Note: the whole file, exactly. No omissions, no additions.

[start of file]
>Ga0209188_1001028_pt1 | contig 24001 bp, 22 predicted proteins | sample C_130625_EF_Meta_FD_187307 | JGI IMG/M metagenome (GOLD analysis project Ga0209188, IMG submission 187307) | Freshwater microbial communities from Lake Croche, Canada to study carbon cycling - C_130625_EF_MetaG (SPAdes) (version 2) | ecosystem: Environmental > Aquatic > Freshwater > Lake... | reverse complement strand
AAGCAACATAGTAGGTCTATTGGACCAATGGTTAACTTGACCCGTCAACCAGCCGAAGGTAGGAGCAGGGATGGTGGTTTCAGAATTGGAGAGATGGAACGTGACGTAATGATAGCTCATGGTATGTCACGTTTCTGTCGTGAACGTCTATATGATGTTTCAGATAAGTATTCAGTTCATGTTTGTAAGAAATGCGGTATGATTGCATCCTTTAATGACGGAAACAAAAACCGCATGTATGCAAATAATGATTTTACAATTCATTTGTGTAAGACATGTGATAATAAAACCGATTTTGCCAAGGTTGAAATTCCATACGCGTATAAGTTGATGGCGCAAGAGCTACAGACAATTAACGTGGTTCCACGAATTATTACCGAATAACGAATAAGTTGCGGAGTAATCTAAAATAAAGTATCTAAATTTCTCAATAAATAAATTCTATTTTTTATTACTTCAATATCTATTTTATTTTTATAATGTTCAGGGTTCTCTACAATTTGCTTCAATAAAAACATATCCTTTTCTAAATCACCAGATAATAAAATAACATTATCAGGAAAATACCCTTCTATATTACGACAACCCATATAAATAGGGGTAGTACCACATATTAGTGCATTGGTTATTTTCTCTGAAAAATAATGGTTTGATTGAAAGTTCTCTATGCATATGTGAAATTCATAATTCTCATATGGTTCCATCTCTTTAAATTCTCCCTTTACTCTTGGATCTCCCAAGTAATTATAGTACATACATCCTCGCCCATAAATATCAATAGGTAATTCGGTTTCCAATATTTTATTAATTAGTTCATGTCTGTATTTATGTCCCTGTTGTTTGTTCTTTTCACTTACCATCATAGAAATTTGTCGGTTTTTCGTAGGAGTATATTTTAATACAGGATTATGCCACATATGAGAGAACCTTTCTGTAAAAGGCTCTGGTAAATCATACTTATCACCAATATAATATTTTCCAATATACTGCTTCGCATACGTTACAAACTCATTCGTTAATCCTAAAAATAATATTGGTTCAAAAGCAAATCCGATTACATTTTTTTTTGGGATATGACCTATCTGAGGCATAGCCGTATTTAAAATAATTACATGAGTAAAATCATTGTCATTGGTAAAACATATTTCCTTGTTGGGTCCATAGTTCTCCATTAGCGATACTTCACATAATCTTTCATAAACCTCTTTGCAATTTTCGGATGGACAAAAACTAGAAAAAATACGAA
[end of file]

>Ga0209188_1001028_pt1 | contig 24001 bp, 22 predicted proteins | sample C_130625_EF_Meta_FD_187307 | JGI IMG/M metagenome (GOLD analysis project Ga0209188, IMG submission 187307) | Freshwater microbial communities from Lake Croche, Canada to study carbon cycling - C_130625_EF_MetaG (SPAdes) (version 2) | ecosystem: Environmental > Aquatic > Freshwater > Lake... | reverse complement strand
AAGCAACATAGTAGGTCTATTGGACCAATGGTTAACTTGACCCGTCAACCAGCCGAAGGTAGGAGCAGGGATGGTGGTTTCAGAATTGGAGAGATGGAACGTGACGTAATGATAGCTCATGGTATGTCACGTTTCTGTCGTGAACGTCTATATGATGTTTCAGATAAGTATTCAGTTCATGTTTGTAAGAAATGCGGTATGATTGCATCCTTTAATGACGGAAACAAAAACCGCATGTATGCAAATAATGATTTTACAATTCATTTGTGTAAGACATGTGATAATAAAACCGATTTTGCCAAGGTTGAAATTCCATACGCGTATAAGTTGATGGCGCAAGAGCTACAGACAATTAACGTGGTTCCACGAATTATTACCGAATAACGAATAAGTTGCGGAGTAATCTAAAATAAAGTATCTAAATTTCTCAATAAATAAATTCTATTTTTTATTACTTCAATATCTATTTTATTTTTATAATGTTCAGGGTTCTCTACAATTTGCTTCAATAAAAACATATCCTTTTCTAAATCACCAGATAATAAAATAACATTATCAGGAAAATACCCTTCTATATTACGACAACCCATATAAATAGGGGTAGTACCACATATTAGTGCATTGGTTATTTTCTCTGAAAAATAATGGTTTGATTGAAAGTTCTCTATGCATATGTGAAATTCATAATTCTCATATGGTTCCATCTCTTTAAATTCTCCCTTTACTCTTGGATCTCCCAAGTAATTATAGTACATACATCCTCGCCCATAAATATCAATAGGTAATTCGGTTTCCAATATTTTATTAATTAGTTCATGTCTGTATTTATGTCCCTGTTGTTTGTTCTTTTCACTTACCATCATAGAAATTTGTCGGTTTTTCGTAGGAGTATATTTTAATACAGGATTATGCCACATATGAGAGAACCTTTCTGTAAAAGGCTCTGGTAAATCATACTTATCACCAATATAATATTTTCCAATATACTGCTTCGCATACGTTACAAACTCATTCGTTAATCCTAAAAATAATATTGGTTCAAAAGCAAATCCGATTACATTTTTTTTTGGGATATGACCTATCTGAGGCATAGCCGTATTTAAAATAATTACATGAGTAAAATCATTGTCATTGGTAAAACATATTTCCTTGTTGGGTCCATAGTTCTCCATTAGCGATACTTCACATAATCTTTCATAAACCTCTTTGCAATTTTCGGATGGACAAAAACTAGAAAAAATACGAA